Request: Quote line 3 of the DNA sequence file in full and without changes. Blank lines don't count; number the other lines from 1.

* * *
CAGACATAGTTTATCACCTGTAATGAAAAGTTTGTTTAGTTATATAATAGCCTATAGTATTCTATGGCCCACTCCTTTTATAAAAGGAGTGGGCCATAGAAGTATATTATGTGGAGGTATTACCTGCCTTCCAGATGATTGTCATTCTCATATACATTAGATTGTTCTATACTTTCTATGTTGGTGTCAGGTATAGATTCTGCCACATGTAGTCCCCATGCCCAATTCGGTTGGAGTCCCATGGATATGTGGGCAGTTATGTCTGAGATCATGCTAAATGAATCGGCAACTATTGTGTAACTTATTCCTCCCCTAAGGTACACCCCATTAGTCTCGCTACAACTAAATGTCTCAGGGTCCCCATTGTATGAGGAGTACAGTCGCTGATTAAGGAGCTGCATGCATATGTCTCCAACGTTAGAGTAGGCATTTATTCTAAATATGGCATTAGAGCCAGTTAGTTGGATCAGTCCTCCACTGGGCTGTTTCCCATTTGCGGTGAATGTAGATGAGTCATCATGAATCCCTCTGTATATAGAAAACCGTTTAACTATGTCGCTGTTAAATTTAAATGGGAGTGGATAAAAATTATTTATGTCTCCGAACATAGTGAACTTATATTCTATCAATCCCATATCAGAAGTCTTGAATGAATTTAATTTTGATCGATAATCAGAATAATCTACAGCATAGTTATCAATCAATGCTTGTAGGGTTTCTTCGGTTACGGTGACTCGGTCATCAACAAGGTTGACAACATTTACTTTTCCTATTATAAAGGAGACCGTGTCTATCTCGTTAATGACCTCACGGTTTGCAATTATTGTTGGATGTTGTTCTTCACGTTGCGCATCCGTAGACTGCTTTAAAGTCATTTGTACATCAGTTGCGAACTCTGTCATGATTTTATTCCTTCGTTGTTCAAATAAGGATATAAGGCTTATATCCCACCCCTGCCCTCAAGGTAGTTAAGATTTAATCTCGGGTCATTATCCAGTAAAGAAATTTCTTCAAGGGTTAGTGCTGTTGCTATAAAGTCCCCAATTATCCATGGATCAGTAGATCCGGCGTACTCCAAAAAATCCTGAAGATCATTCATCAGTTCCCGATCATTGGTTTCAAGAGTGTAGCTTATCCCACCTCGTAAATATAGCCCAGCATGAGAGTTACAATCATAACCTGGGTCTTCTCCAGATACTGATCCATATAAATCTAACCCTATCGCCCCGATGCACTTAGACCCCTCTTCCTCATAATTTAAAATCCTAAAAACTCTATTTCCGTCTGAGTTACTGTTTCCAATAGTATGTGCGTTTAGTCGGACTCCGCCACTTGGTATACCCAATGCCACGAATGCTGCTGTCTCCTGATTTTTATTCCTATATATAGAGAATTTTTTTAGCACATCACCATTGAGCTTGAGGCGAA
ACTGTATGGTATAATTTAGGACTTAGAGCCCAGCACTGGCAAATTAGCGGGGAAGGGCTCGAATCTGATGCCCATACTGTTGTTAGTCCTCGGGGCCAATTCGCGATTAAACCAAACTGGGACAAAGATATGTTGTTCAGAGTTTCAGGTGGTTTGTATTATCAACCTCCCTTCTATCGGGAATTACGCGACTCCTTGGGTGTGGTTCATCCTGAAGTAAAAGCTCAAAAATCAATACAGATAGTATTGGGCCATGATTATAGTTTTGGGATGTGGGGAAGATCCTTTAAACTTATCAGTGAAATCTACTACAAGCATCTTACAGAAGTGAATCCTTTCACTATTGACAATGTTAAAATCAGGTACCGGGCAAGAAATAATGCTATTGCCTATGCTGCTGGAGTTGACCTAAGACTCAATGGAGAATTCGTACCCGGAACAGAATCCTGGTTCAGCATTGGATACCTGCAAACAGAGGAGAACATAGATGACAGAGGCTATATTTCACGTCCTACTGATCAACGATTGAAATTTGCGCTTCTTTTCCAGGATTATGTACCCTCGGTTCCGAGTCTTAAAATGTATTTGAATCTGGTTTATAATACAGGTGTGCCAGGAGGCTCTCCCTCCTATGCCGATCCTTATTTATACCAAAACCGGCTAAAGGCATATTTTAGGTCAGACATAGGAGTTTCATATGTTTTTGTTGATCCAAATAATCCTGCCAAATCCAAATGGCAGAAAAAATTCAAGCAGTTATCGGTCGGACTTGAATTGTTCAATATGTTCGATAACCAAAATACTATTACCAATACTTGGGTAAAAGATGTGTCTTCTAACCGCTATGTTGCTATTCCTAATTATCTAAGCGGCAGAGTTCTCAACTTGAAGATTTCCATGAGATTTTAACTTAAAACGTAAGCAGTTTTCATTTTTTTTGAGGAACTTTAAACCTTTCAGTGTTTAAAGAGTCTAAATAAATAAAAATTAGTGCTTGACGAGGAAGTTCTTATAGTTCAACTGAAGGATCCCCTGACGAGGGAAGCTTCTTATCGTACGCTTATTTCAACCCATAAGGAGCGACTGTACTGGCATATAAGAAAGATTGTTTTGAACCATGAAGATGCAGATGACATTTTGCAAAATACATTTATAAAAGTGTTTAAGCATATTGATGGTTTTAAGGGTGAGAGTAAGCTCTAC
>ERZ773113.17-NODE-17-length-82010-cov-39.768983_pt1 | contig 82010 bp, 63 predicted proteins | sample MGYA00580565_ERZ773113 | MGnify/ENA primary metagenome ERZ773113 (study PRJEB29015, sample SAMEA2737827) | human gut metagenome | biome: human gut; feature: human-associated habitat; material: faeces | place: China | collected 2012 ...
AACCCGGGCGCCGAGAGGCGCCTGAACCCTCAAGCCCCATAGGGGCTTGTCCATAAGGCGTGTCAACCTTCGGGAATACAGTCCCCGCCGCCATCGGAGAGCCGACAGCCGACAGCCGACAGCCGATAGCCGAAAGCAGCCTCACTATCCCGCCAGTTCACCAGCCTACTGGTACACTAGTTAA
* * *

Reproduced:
>ERZ773113.17-NODE-17-length-82010-cov-39.768983_pt1 | contig 82010 bp, 63 predicted proteins | sample MGYA00580565_ERZ773113 | MGnify/ENA primary metagenome ERZ773113 (study PRJEB29015, sample SAMEA2737827) | human gut metagenome | biome: human gut; feature: human-associated habitat; material: faeces | place: China | collected 2012 ...